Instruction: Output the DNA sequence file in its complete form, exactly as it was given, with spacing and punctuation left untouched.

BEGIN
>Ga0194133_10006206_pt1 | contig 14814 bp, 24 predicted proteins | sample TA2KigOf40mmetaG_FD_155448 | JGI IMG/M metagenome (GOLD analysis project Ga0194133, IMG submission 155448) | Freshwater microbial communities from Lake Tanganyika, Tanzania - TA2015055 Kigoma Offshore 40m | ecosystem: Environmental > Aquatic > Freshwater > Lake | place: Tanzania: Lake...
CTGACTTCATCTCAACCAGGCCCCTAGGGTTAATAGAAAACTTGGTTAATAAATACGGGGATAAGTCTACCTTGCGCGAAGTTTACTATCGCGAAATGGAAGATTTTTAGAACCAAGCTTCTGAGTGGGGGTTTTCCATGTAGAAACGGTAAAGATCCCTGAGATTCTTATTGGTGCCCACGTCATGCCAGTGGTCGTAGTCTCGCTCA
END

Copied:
>Ga0194133_10006206_pt1 | contig 14814 bp, 24 predicted proteins | sample TA2KigOf40mmetaG_FD_155448 | JGI IMG/M metagenome (GOLD analysis project Ga0194133, IMG submission 155448) | Freshwater microbial communities from Lake Tanganyika, Tanzania - TA2015055 Kigoma Offshore 40m | ecosystem: Environmental > Aquatic > Freshwater > Lake | place: Tanzania: Lake...
CTGACTTCATCTCAACCAGGCCCCTAGGGTTAATAGAAAACTTGGTTAATAAATACGGGGATAAGTCTACCTTGCGCGAAGTTTACTATCGCGAAATGGAAGATTTTTAGAACCAAGCTTCTGAGTGGGGGTTTTCCATGTAGAAACGGTAAAGATCCCTGAGATTCTTATTGGTGCCCACGTCATGCCAGTGGTCGTAGTCTCGCTCA